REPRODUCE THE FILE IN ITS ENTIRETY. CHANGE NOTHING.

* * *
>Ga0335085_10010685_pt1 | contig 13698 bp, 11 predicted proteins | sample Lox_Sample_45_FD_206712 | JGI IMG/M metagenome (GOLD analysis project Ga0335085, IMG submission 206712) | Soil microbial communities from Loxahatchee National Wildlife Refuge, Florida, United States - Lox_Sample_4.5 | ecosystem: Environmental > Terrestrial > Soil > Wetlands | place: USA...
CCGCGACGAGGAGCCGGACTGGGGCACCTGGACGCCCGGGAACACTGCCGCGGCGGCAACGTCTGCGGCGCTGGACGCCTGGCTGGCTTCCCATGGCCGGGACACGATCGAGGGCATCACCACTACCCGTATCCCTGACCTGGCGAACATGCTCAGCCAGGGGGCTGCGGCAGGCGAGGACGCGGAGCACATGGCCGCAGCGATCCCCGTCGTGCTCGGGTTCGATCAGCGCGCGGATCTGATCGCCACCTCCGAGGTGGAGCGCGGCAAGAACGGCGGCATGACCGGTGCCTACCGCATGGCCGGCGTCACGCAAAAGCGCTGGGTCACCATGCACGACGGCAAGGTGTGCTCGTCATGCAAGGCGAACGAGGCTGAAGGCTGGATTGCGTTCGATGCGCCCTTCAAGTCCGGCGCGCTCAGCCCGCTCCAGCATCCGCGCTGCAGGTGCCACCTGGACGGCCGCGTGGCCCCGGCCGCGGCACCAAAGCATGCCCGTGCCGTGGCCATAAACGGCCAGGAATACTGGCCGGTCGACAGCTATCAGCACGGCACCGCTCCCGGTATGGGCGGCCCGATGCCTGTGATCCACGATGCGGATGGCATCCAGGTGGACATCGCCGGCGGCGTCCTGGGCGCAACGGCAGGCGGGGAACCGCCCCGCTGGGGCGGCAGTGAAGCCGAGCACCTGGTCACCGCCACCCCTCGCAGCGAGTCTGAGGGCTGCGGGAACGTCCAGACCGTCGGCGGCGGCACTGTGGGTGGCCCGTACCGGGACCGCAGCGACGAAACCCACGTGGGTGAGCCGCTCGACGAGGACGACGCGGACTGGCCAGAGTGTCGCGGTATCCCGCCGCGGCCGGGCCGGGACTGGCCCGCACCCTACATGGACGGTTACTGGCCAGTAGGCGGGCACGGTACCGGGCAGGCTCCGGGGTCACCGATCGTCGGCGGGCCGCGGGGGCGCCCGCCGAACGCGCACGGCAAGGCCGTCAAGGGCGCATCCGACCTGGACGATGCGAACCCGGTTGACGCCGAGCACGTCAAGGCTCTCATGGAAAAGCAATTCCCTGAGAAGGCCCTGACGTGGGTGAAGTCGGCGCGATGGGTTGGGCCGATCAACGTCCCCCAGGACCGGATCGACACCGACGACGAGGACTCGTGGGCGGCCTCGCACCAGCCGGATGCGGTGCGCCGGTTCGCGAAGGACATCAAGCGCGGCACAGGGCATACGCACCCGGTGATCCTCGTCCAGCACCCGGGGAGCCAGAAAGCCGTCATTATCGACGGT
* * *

>Ga0335085_10010685_pt1 | contig 13698 bp, 11 predicted proteins | sample Lox_Sample_45_FD_206712 | JGI IMG/M metagenome (GOLD analysis project Ga0335085, IMG submission 206712) | Soil microbial communities from Loxahatchee National Wildlife Refuge, Florida, United States - Lox_Sample_4.5 | ecosystem: Environmental > Terrestrial > Soil > Wetlands | place: USA...
CCGCGACGAGGAGCCGGACTGGGGCACCTGGACGCCCGGGAACACTGCCGCGGCGGCAACGTCTGCGGCGCTGGACGCCTGGCTGGCTTCCCATGGCCGGGACACGATCGAGGGCATCACCACTACCCGTATCCCTGACCTGGCGAACATGCTCAGCCAGGGGGCTGCGGCAGGCGAGGACGCGGAGCACATGGCCGCAGCGATCCCCGTCGTGCTCGGGTTCGATCAGCGCGCGGATCTGATCGCCACCTCCGAGGTGGAGCGCGGCAAGAACGGCGGCATGACCGGTGCCTACCGCATGGCCGGCGTCACGCAAAAGCGCTGGGTCACCATGCACGACGGCAAGGTGTGCTCGTCATGCAAGGCGAACGAGGCTGAAGGCTGGATTGCGTTCGATGCGCCCTTCAAGTCCGGCGCGCTCAGCCCGCTCCAGCATCCGCGCTGCAGGTGCCACCTGGACGGCCGCGTGGCCCCGGCCGCGGCACCAAAGCATGCCCGTGCCGTGGCCATAAACGGCCAGGAATACTGGCCGGTCGACAGCTATCAGCACGGCACCGCTCCCGGTATGGGCGGCCCGATGCCTGTGATCCACGATGCGGATGGCATCCAGGTGGACATCGCCGGCGGCGTCCTGGGCGCAACGGCAGGCGGGGAACCGCCCCGCTGGGGCGGCAGTGAAGCCGAGCACCTGGTCACCGCCACCCCTCGCAGCGAGTCTGAGGGCTGCGGGAACGTCCAGACCGTCGGCGGCGGCACTGTGGGTGGCCCGTACCGGGACCGCAGCGACGAAACCCACGTGGGTGAGCCGCTCGACGAGGACGACGCGGACTGGCCAGAGTGTCGCGGTATCCCGCCGCGGCCGGGCCGGGACTGGCCCGCACCCTACATGGACGGTTACTGGCCAGTAGGCGGGCACGGTACCGGGCAGGCTCCGGGGTCACCGATCGTCGGCGGGCCGCGGGGGCGCCCGCCGAACGCGCACGGCAAGGCCGTCAAGGGCGCATCCGACCTGGACGATGCGAACCCGGTTGACGCCGAGCACGTCAAGGCTCTCATGGAAAAGCAATTCCCTGAGAAGGCCCTGACGTGGGTGAAGTCGGCGCGATGGGTTGGGCCGATCAACGTCCCCCAGGACCGGATCGACACCGACGACGAGGACTCGTGGGCGGCCTCGCACCAGCCGGATGCGGTGCGCCGGTTCGCGAAGGACATCAAGCGCGGCACAGGGCATACGCACCCGGTGATCCTCGTCCAGCACCCGGGGAGCCAGAAAGCCGTCATTATCGACGGT